Fernando Alonso, one of the most astonishing F1 talents of the grid, is known to have famously said:
“Even when we are kids, we dream to be professional racing drivers one day. The second dream is to be a Formula 1 driver. The third dream is to be a Ferrari Formula 1 driver.”
There are few on the present Formula 1 grid on whom the above applies as solidly other than Mick Schumacher and perhaps ever so naturally.
For starters, Mick isn’t just a driver; he’s part of a racing heritage that has given much to the sport. He’s born to a legacy that enjoys a cult status in the top flight of motorsport.
Many, whether from his native Germany or outside, would actually feel that Formula 1 would evidence a natural order of things the day the Genolier-born driver heads to Maranello.
After all, his father, who began from Benetton, realized his true potential at Ferrari, where he’d go on to establish a reign that only Sir Lewis Hamilton has come to better; Hamilton’s 82 wins with Mercedes are 10 more than what Michael Schumacher and Ferrari achieved as a duo.
So it’s only natural that Mick Schumacher, who joined the Ferrari Driver Academy on 19 January, 2019, to actually compete for the very team his father transformed into a true giant in the 2000s.
In a sport that is high on speed as also on emotions, it would have stirred many to see Michael Schumacher coming to live Grands Prix to root for his son, dressed in pure red racing overalls, in the future.
But what seems to be the underlying truth, one that can spoil what is currently a rosy picture, is that there’s uncertainty on both fronts.
Frankly speaking, there’s little uncertainty about how Michael Schumacher’s health is holding up at the moment. But, it seems uncertainty has enveloped the prospect of Mick Schumacher moving to Ferrari, a team that is his number# 1 ambition from the day he set foot into the topsy turvy world of Formula 1.
And there are multiple reasons for that beginning with the fact that on their part, Ferrari, currently being ferried and rather so smoothly by the Charles Leclerc and Carlos Sainz Jr. pairing, have decided not to break the dynamic duo.
Leclerc, the long-term prospect at Maranello, is already leading this year’s championship standings even as only four races are done. On the other hand, Carlos Sainz has been locked in until the end of the 2024 season, which clearly means that the Scuderia stable isn’t all that keen on having the services of Mick, 23, just yet.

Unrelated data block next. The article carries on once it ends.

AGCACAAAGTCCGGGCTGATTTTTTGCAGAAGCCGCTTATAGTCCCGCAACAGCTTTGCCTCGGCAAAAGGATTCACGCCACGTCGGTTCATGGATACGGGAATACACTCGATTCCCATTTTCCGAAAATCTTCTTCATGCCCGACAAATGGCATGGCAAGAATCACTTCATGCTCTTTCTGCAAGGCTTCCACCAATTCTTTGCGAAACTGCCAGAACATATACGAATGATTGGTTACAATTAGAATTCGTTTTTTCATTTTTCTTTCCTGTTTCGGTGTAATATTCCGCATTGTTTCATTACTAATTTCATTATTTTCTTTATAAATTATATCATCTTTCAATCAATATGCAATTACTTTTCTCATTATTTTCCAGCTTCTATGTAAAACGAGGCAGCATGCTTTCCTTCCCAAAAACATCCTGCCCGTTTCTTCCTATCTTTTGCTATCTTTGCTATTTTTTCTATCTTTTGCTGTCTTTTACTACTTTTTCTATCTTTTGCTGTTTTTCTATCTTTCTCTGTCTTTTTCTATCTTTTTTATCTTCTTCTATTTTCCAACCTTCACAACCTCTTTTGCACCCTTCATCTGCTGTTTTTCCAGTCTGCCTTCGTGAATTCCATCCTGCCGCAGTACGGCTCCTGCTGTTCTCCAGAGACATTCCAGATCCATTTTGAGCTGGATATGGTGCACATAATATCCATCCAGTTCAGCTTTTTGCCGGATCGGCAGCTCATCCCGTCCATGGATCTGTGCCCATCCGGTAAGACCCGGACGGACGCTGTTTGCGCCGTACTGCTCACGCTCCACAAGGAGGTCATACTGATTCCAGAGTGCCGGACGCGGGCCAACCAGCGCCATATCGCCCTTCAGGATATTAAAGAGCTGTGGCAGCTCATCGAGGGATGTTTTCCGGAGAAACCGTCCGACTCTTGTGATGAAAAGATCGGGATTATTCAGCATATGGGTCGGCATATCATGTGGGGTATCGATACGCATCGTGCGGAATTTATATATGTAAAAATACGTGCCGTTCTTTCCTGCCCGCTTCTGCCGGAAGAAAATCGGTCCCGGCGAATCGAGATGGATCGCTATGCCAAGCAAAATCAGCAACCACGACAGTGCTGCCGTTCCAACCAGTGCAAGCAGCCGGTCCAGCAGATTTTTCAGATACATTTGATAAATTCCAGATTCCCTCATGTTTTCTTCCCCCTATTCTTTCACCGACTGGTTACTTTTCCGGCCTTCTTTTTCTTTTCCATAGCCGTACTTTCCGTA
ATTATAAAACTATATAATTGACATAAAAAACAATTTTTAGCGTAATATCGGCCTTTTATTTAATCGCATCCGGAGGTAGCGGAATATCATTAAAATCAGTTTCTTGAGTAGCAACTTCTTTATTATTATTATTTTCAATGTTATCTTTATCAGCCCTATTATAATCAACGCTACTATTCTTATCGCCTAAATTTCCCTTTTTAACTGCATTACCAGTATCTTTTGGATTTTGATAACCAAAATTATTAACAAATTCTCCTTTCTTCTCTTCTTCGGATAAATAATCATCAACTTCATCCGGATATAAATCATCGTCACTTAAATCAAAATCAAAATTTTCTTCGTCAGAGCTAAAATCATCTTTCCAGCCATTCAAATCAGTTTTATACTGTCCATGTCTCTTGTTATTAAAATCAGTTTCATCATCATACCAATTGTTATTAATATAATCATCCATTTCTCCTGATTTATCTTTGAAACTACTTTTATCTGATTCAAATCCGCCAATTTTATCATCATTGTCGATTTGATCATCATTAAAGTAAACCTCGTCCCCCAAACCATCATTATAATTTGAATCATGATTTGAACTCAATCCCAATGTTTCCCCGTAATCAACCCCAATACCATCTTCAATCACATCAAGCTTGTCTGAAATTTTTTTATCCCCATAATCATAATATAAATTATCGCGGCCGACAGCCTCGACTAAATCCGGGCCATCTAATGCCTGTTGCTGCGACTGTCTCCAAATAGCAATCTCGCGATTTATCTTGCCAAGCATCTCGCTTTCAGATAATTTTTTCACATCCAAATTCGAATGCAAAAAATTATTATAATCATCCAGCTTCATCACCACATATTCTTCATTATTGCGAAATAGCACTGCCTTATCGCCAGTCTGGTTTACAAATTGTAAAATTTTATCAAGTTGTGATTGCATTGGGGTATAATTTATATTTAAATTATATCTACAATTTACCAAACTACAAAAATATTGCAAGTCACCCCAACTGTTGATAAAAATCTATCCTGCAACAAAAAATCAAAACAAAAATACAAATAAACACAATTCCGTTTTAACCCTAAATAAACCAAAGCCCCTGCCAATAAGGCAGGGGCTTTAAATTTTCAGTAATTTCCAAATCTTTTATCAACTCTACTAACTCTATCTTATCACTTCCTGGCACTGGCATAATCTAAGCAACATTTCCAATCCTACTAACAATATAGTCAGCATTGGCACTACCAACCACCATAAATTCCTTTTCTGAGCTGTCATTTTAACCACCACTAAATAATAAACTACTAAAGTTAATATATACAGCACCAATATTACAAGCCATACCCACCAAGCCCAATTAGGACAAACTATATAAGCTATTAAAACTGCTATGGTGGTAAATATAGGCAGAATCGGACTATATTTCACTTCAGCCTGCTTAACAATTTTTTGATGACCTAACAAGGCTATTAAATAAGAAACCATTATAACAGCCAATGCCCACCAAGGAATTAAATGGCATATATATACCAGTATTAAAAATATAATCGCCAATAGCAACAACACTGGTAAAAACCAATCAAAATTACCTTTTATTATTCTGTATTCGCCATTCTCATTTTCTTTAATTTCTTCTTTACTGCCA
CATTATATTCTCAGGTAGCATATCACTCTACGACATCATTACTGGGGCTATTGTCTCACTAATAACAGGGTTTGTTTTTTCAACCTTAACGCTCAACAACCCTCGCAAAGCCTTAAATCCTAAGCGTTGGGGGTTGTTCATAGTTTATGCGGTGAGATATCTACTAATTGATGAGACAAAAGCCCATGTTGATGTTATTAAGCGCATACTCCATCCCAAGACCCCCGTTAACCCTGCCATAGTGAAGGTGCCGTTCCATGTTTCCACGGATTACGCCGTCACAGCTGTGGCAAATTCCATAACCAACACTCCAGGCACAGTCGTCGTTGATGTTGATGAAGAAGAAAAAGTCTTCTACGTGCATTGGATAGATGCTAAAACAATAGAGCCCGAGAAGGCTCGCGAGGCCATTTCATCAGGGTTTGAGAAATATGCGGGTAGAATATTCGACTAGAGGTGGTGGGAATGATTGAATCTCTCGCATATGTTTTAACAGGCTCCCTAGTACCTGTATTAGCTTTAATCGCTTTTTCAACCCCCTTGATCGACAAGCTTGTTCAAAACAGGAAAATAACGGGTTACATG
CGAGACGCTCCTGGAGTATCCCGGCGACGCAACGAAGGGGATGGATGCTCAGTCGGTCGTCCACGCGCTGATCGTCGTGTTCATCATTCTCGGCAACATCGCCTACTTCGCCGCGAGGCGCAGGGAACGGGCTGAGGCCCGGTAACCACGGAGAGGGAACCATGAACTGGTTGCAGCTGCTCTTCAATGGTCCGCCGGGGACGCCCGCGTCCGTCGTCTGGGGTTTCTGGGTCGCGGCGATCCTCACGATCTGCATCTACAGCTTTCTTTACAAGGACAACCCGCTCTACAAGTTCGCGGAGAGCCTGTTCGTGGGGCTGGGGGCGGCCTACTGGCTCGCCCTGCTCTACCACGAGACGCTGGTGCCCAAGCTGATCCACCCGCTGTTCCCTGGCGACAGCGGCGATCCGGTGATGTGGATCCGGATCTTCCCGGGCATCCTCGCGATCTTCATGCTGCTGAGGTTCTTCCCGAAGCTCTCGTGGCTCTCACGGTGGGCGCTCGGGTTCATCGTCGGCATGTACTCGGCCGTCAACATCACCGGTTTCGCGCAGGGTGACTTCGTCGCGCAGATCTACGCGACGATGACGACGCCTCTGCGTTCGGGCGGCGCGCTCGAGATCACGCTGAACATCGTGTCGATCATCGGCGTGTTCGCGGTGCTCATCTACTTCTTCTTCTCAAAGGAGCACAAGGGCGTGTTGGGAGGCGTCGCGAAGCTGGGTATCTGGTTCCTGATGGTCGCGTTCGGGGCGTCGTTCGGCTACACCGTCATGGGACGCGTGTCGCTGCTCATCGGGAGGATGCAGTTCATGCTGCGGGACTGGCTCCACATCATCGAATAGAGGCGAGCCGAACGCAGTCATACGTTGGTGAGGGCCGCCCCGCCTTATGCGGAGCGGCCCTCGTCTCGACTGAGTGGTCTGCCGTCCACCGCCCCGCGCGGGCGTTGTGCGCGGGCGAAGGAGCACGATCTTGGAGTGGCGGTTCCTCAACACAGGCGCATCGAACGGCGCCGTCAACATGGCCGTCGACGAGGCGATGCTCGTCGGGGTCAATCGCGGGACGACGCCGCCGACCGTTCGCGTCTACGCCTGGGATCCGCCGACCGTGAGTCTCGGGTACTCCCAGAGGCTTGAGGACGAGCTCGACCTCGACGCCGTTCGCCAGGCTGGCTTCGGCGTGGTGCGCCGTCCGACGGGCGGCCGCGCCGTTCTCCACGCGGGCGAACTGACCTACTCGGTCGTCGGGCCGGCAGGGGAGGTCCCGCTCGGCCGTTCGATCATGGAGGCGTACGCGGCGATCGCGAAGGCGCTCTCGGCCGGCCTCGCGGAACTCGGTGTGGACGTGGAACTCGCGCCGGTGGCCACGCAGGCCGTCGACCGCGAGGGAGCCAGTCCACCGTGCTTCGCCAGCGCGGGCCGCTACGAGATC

But on his own part, Mick Schumacher’s form is anything but trailblazing. While there was little he could’ve done anyway having sat inside a car that proved itself to be little more than a backmarker last year, the Haas of 2022, as it’s turned is anything but a result of frazzled engineering.
At the same time you can cut Mick Schumacher some slack for his 2021 exploits, where he did crash out in 3 races of the 22 held. But you couldn’t possibly avoid the fact that when compared to Nikita Mazepin, who earned a reputation for spinning much too frequently on the track, Schumacher was evidently more at home (and ease) in handling a car that lacked both speed and the gravitas one needs to make a statement early on in one’s career.
To his credit, Mick did deliver strong race results, noticeably at Azerbaijan, where courtesy his P13, he beat the likes of Hamilton, Russell and Latifi. He even impressed one and all driving home a fighting P12 at the acerbically challenging Hungaroring, where for a good measure of two back to back laps, he negated the threat of being passed by Max Verstappen (of all drivers) in a close duel toward the end of the Grand Prix.
But having not scored a point so far, even if that had been a P10 and nothing else, seems to be the problem. It’s an issue that only gets compounded given that there are no empty seats right now at the Scuderia Stable for well until 2024’s end.
In a sport where you simply cannot put a finger onto what may happen the very next lap, who knows how the driver market may fare two years hence from where we are today?
That being told, there are the likes of Gerhard Berger, once a prominent Ferrari driver, who have the following to say about Mick at Ferrari:
“First of all, I think [a move to Ferrari] would be too early for MickI think Mick just has to make his way now, and he has to show this year that he can also compete against his team-mate and that he is ahead of him. Therefore, he has a huge task ahead of him. I also don’t think Mick thinks, how can I go to Ferrari now? No, now you have to perform at Haas, now you have to beat your team-mate!”
So essentially speaking, if beating his teammate at Haas is the only real way to furnish evidence about his driving capabilities, then that clearly means Mick has an onerous task in front: that of beating an in-form Kevin Magnussen, who inspired raving headlines upon his F1 comeback at Bahrain, courtesy his valiant fifth.
So when and how can Mick outdo the seemingly insurmountable odds that lay in front of him?